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AFTER LEAKY ROOFS

Naia tower radars go blank; computer glitch delays flights

/ 02:07 AM June 04, 2015
WET GOOD-BYES The dripping ceiling of a walkway at the departure area of the (supposedly) newly renovated Naia Terminal 1 is temporarily remedied by tarpaulins to keep passengers dry, in this photo taken on June 1. Jeannette I. Andrade

WET GOOD-BYES The dripping ceiling of a walkway at the departure area of the (supposedly) newly renovated Naia Terminal 1 is temporarily remedied by tarpaulins to keep passengers dry, in this photo taken on June 1. Jeannette I. Andrade

The control tower radars of Ninoy Aquino International Airport (Naia) bogged down for at least an hour on Wednesday, forcing delays on seven arriving flights, including one that needed to be diverted.

Around 10 a.m., flights were affected by the temporary shutdown of the primary and secondary surveillance radars, which detect and measure the position of approaching aircraft, according to the Civil Aviation Authority of the Philippines (CAAP).

Air traffic controllers had to rely on just radio communication and visual contact to guide the pilots for a safe landing.

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A flight from Incheon, South Korea, that was supposed to land on Terminal 2 had to be diverted to the Clark International Airport because of the glitch.

The radar operations were restored shortly after 11 a.m.

Past radar malfunctions at Naia usually occurred during bad weather. But according to CAAP spokesperson Eric Apolonio, what happened on Wednesday was “just a minor computer glitch. Fluctuations occasionally happen. CAAP did not find any damage to the radars that caused them to bog down.”

Earlier this week, the country’s premier gateway made embarrassing headlines due to the leaking roof at Terminal 1. Passengers had to be assisted by umbrella-holding airline staffers inside the terminal, which had supposedly undergone a P1.3-billion makeover following bad reviews by travelers and netizens who found it one of the worst in the world.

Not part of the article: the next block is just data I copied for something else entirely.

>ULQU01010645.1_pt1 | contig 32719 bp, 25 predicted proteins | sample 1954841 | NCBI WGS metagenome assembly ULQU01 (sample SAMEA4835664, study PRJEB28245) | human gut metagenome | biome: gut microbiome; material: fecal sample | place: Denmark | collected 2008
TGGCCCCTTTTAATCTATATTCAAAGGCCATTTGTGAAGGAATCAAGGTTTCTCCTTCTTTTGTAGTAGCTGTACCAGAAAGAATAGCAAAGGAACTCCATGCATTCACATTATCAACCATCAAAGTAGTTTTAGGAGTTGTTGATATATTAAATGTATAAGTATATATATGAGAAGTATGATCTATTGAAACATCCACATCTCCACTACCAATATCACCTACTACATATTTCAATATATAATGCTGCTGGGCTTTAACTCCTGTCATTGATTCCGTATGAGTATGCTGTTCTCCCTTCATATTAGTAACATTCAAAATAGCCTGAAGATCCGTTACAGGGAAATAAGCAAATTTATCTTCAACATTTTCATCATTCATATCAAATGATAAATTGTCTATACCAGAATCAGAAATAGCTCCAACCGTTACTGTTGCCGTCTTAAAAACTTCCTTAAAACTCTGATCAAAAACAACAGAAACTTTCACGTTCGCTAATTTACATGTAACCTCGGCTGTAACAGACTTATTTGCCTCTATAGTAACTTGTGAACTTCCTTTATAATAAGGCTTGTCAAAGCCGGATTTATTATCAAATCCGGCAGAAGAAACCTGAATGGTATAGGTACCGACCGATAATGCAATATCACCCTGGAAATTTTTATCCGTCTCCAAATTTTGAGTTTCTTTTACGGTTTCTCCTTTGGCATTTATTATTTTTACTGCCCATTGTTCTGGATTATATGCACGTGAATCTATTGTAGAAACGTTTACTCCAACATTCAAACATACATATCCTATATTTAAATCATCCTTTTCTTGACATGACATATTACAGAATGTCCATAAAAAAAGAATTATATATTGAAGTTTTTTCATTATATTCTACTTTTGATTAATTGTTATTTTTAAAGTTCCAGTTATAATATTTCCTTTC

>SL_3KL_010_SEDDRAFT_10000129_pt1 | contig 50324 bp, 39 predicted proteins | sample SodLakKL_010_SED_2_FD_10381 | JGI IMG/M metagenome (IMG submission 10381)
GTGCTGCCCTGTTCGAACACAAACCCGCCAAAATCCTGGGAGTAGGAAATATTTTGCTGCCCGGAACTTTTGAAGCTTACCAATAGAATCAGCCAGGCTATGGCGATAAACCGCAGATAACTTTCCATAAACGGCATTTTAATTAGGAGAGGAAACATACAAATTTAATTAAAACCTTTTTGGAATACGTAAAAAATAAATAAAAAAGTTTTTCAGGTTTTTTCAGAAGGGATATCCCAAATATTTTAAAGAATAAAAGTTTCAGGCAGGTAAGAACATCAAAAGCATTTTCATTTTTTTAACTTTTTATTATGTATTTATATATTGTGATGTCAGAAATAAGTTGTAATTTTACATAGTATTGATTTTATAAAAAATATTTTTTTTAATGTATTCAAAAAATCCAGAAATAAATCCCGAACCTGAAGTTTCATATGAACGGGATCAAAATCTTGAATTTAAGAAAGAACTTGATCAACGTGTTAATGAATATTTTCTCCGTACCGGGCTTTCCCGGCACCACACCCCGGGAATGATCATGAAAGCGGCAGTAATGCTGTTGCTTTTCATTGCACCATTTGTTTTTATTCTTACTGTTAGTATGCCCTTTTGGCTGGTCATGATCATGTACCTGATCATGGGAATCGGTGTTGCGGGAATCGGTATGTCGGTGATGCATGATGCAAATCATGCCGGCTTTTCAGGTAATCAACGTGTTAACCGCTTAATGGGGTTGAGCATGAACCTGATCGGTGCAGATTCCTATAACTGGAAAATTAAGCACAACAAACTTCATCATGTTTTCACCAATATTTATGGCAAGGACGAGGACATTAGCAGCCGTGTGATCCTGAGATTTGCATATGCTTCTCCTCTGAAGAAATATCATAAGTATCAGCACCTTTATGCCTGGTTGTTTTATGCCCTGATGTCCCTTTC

On Wednesday, Malacañang downplayed the faulty work on the roofs as a “temporary setback” and expressed confidence that the airport management would be able to do the necessary repairs.

“They may have run into some snags. But knowing the general manager of the Naia, if they see anything else that needs to be repaired then I am quite certain they will get on with the repairs,’’ said deputy presidential spokesperson Abigail Valte.

The P1.3-billion repairs at the Naia, particularly on the 30-year-old Terminal 1, is a major project of the Manila International Airport Authority headed by General Manager Angel Honrado.

DM Consunji Inc., the contractor for the airport rehabilitation, apologized for the leaks and said it would shoulder the cost of repairs.

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In April, President Aquino toured the facility and lauded its transformation, saying he felt as though he had stepped into a different airport.

Valte noted that the deadline to complete the work in all passenger movement areas was last March. “They have made substantial progress not just in passenger movement areas but also all the other areas that are being [rehabilitated] as well,” she said. With a report from Nikko Dizon

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TAGS: Abigail Valte, Angel Honrado, CAAP, Civil Aviation Authority of the Philippines, Eric Apolonio, flight delay, NAIA, Ninoy Aquino International Airport
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